A genius design by Peter Muckle and British charity HealthProm now eases the burden on women about to give birth in remote areas of Afghanistan. It’s an inflatable donkey saddle that was crated with an inflatable camping cushion, an armrest from an airbed and part of an inflatable pool lounger. Dr. Azada Parsa, the project […]
The mystery of the dancing light in Afghan skies remains unsolved. First noticed to form around helicopter blades when the atmosphere was particularly dusty, the lights are most likely formed by some sort of friction between the helicopter blades and the minerals in the dust.
Artist Aman Mojadidi, who grew up as a American citizen of Afghan heritage, taps on the seemingly rich contradictions in his identity to probe the ‘geography of self’. There’s parodic genius of both cultures in his works, from his Jihadi Gangster persona who runs for Parliament in Afghanistan, to parading conflict chic in the form of conflict zone fashion like bullet-proof vests lined with Afghan fox fur. Mojadidi recently gave a brilliant TED talk which offers more insight into his method.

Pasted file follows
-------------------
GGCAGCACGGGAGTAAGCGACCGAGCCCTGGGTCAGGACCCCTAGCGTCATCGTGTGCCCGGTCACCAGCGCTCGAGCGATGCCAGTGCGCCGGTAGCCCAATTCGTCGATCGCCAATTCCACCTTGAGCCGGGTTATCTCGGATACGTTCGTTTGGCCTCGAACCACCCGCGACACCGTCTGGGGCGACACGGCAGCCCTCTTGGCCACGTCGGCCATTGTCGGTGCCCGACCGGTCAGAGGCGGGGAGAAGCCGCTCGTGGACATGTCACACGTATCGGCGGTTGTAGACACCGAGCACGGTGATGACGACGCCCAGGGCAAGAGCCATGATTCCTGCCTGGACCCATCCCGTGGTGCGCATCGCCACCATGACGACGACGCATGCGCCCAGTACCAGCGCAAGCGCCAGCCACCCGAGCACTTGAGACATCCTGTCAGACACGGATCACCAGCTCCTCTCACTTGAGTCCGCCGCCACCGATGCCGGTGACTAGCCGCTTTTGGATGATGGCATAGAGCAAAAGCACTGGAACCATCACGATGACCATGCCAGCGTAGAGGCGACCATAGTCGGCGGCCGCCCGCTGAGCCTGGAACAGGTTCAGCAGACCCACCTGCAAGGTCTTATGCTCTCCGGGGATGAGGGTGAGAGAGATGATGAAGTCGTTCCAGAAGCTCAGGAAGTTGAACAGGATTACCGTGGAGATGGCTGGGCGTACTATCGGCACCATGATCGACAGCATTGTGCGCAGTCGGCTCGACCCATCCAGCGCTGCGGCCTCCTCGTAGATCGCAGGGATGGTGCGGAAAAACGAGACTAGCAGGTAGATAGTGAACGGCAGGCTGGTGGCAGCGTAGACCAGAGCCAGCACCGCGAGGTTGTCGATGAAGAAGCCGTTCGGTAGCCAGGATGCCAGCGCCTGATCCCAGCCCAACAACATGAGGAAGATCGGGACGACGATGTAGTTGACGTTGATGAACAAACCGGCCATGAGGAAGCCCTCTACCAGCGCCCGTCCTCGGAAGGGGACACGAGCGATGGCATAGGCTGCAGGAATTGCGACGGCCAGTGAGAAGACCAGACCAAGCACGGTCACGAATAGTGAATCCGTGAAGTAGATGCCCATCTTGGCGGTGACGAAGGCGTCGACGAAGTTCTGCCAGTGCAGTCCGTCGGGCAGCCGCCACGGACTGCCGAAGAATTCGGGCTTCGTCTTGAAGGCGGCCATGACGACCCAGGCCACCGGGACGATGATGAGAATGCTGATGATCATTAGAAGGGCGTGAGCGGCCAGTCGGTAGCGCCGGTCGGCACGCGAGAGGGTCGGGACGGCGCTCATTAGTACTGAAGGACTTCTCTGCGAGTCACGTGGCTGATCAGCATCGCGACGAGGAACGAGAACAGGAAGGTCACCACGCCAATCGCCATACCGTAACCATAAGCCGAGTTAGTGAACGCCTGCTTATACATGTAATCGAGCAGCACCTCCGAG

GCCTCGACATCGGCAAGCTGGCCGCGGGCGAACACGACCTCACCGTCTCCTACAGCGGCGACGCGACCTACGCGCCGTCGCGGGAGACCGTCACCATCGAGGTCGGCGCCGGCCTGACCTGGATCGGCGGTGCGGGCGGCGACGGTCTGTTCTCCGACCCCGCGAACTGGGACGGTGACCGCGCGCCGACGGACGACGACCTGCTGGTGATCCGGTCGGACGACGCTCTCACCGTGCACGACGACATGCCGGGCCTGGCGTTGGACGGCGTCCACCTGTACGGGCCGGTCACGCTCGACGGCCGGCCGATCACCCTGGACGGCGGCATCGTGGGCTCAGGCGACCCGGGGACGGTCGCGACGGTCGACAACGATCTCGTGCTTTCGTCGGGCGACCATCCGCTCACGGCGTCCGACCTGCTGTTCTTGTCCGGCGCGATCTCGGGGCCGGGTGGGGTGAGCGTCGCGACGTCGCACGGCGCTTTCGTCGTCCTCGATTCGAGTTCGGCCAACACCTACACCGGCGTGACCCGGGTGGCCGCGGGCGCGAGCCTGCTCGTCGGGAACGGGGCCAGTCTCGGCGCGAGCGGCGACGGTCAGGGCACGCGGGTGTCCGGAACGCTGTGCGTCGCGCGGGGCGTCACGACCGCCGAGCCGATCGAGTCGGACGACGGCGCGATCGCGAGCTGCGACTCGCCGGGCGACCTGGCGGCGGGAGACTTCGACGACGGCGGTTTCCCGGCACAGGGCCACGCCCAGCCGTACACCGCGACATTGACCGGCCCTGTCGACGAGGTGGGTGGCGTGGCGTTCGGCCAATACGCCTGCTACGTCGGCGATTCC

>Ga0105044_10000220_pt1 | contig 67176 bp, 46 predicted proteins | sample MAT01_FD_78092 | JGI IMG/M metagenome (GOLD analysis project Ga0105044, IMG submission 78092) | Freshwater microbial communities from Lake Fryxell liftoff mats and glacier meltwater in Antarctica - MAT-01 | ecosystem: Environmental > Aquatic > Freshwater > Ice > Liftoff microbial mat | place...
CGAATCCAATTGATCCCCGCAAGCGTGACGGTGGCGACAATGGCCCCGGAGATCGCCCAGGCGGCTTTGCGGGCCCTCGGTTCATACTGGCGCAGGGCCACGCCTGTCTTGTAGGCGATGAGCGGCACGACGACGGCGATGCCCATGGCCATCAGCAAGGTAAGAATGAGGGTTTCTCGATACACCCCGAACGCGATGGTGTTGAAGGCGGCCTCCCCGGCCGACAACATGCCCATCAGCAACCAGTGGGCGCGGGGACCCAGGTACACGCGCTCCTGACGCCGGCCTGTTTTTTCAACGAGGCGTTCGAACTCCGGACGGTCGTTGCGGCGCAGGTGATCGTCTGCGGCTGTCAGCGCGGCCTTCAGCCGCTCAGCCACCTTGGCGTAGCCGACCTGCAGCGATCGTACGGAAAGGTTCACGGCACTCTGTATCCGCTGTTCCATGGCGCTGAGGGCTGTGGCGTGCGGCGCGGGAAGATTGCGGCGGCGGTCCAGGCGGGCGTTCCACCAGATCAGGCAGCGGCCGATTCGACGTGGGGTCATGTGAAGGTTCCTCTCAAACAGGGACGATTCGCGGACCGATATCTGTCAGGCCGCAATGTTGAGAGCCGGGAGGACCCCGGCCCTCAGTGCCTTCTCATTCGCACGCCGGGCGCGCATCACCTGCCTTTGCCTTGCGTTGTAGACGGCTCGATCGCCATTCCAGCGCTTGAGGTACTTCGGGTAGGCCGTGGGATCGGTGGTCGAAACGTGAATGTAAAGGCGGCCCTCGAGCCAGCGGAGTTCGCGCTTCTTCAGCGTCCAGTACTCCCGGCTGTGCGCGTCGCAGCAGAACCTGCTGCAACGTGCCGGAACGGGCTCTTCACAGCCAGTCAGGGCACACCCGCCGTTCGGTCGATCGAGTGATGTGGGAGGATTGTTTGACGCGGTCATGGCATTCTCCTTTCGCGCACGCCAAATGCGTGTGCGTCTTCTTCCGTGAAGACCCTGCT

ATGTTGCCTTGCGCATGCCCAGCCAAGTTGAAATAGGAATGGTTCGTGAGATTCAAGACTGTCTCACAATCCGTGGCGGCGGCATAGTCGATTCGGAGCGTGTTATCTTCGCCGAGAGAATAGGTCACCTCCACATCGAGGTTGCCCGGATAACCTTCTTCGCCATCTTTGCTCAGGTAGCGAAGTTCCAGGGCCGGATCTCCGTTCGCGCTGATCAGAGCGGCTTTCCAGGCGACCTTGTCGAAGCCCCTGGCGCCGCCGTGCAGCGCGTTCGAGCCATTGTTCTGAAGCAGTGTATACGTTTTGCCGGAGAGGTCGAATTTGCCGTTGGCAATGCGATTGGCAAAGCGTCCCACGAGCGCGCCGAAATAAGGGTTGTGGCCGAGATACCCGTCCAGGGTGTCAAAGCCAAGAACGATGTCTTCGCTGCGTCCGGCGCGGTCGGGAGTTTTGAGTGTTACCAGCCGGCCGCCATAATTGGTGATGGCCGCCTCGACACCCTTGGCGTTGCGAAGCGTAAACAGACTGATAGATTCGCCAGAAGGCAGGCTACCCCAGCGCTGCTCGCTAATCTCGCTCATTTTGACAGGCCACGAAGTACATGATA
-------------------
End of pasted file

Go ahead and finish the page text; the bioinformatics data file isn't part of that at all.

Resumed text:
It’s summer, everyone else around me seems to be on holiday, and I spend most of my day sitting in the office filling in for the rest of the world. At least, that’s how it feels to me at the moment. A welcome distraction and source of inspiration is this Facebook page and Tumblr blog I recently discovered. Afghanistan in Photos does both: the photos please the artistic eye and they invite the viewer on a virtual trip to a distant land filled with beautiful people and outstanding landscapes. Hurray for virtual traveling like that.
The Los Angeles musician, Ariana Delawari — aka Lion of Panjshir — is half Afghan and half Sicilian and makes wonderfully enlightened weirdo folk rock. I hope she takes that as a compliment! Her music is delicate and powerful and she is a pure artist. Everything she does has that magic light in it. She […]
Afghanistan has always been famous for rugs. The impact of several decades of political turmoil has left its mark on this national art. However, Turkmen weavers have been weaving what are known as ‘war rugs‘ that depict weapons, military vehicles, and even the 9/11 World Trade Center attacks. Notice the dove in the center, indicating […]